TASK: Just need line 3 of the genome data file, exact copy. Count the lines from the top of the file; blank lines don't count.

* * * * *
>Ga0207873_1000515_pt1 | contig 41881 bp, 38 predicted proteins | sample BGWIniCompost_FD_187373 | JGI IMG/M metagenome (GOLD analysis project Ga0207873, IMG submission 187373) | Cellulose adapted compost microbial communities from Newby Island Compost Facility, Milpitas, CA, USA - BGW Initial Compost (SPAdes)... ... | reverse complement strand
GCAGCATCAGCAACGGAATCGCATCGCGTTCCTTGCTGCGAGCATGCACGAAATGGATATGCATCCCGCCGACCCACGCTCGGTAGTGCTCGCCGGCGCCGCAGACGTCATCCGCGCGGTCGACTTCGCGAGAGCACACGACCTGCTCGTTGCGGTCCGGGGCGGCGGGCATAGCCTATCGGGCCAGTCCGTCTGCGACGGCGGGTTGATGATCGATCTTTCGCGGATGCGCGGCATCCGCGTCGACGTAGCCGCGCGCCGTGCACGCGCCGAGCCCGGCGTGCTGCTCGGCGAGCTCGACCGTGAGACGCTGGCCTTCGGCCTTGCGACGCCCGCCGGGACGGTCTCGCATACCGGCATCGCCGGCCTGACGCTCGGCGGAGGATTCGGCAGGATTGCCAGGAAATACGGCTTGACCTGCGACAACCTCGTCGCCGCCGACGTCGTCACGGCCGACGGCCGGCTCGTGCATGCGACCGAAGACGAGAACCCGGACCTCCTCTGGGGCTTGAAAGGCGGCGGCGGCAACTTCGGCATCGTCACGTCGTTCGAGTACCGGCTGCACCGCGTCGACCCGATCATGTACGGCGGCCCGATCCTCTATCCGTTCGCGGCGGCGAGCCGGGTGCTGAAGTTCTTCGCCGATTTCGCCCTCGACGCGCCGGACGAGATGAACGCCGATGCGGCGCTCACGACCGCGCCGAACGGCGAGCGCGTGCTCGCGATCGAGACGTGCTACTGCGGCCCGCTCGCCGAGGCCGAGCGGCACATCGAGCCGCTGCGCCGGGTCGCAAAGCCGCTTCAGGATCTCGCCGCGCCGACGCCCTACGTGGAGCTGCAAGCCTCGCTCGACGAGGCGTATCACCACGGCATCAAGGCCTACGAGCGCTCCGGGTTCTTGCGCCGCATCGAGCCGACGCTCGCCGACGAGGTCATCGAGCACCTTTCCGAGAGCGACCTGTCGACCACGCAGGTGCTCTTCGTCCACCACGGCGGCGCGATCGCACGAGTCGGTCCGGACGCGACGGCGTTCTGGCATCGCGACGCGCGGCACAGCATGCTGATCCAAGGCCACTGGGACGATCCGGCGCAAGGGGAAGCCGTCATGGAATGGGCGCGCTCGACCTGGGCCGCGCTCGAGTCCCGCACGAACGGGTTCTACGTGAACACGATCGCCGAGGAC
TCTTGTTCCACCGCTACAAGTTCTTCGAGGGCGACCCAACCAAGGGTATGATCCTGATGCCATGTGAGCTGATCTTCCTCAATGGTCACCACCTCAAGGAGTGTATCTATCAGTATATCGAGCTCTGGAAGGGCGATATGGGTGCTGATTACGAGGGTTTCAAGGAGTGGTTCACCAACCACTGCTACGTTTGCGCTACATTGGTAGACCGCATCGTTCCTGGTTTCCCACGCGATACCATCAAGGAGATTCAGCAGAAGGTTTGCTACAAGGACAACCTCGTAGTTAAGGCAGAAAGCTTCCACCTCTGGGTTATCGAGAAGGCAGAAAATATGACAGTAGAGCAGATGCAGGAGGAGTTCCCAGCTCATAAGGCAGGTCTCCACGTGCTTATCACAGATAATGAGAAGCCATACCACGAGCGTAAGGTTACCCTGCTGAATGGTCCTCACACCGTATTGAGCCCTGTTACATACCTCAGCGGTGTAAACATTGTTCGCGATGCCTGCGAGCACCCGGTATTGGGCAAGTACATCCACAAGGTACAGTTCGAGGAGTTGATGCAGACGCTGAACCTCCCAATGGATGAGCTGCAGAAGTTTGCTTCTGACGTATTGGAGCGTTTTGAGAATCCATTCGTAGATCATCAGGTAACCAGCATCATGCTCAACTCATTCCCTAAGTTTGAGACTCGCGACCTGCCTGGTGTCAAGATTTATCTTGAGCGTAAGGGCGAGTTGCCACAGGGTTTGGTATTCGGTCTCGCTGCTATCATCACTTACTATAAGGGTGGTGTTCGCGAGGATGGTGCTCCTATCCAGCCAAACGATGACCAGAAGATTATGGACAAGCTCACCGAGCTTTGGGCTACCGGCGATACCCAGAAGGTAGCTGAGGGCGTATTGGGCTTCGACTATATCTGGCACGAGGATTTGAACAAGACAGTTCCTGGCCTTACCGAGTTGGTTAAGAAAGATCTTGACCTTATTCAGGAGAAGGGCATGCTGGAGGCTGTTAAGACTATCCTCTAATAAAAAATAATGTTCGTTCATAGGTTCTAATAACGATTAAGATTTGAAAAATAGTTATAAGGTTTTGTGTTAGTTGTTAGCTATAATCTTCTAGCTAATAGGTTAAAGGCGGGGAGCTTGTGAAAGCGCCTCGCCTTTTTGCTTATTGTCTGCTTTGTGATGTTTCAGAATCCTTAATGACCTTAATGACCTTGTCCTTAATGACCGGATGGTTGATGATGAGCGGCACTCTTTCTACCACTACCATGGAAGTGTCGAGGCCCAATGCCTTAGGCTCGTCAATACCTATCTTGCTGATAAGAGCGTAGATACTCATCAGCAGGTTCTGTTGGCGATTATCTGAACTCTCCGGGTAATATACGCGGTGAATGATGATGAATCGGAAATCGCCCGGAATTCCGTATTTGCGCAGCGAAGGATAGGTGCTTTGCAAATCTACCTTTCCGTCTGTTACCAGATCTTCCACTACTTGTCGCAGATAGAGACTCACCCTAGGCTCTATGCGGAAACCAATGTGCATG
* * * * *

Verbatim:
TCTTGTTCCACCGCTACAAGTTCTTCGAGGGCGACCCAACCAAGGGTATGATCCTGATGCCATGTGAGCTGATCTTCCTCAATGGTCACCACCTCAAGGAGTGTATCTATCAGTATATCGAGCTCTGGAAGGGCGATATGGGTGCTGATTACGAGGGTTTCAAGGAGTGGTTCACCAACCACTGCTACGTTTGCGCTACATTGGTAGACCGCATCGTTCCTGGTTTCCCACGCGATACCATCAAGGAGATTCAGCAGAAGGTTTGCTACAAGGACAACCTCGTAGTTAAGGCAGAAAGCTTCCACCTCTGGGTTATCGAGAAGGCAGAAAATATGACAGTAGAGCAGATGCAGGAGGAGTTCCCAGCTCATAAGGCAGGTCTCCACGTGCTTATCACAGATAATGAGAAGCCATACCACGAGCGTAAGGTTACCCTGCTGAATGGTCCTCACACCGTATTGAGCCCTGTTACATACCTCAGCGGTGTAAACATTGTTCGCGATGCCTGCGAGCACCCGGTATTGGGCAAGTACATCCACAAGGTACAGTTCGAGGAGTTGATGCAGACGCTGAACCTCCCAATGGATGAGCTGCAGAAGTTTGCTTCTGACGTATTGGAGCGTTTTGAGAATCCATTCGTAGATCATCAGGTAACCAGCATCATGCTCAACTCATTCCCTAAGTTTGAGACTCGCGACCTGCCTGGTGTCAAGATTTATCTTGAGCGTAAGGGCGAGTTGCCACAGGGTTTGGTATTCGGTCTCGCTGCTATCATCACTTACTATAAGGGTGGTGTTCGCGAGGATGGTGCTCCTATCCAGCCAAACGATGACCAGAAGATTATGGACAAGCTCACCGAGCTTTGGGCTACCGGCGATACCCAGAAGGTAGCTGAGGGCGTATTGGGCTTCGACTATATCTGGCACGAGGATTTGAACAAGACAGTTCCTGGCCTTACCGAGTTGGTTAAGAAAGATCTTGACCTTATTCAGGAGAAGGGCATGCTGGAGGCTGTTAAGACTATCCTCTAATAAAAAATAATGTTCGTTCATAGGTTCTAATAACGATTAAGATTTGAAAAATAGTTATAAGGTTTTGTGTTAGTTGTTAGCTATAATCTTCTAGCTAATAGGTTAAAGGCGGGGAGCTTGTGAAAGCGCCTCGCCTTTTTGCTTATTGTCTGCTTTGTGATGTTTCAGAATCCTTAATGACCTTAATGACCTTGTCCTTAATGACCGGATGGTTGATGATGAGCGGCACTCTTTCTACCACTACCATGGAAGTGTCGAGGCCCAATGCCTTAGGCTCGTCAATACCTATCTTGCTGATAAGAGCGTAGATACTCATCAGCAGGTTCTGTTGGCGATTATCTGAACTCTCCGGGTAATATACGCGGTGAATGATGATGAATCGGAAATCGCCCGGAATTCCGTATTTGCGCAGCGAAGGATAGGTGCTTTGCAAATCTACCTTTCCGTCTGTTACCAGATCTTCCACTACTTGTCGCAGATAGAGACTCACCCTAGGCTCTATGCGGAAACCAATGTGCATG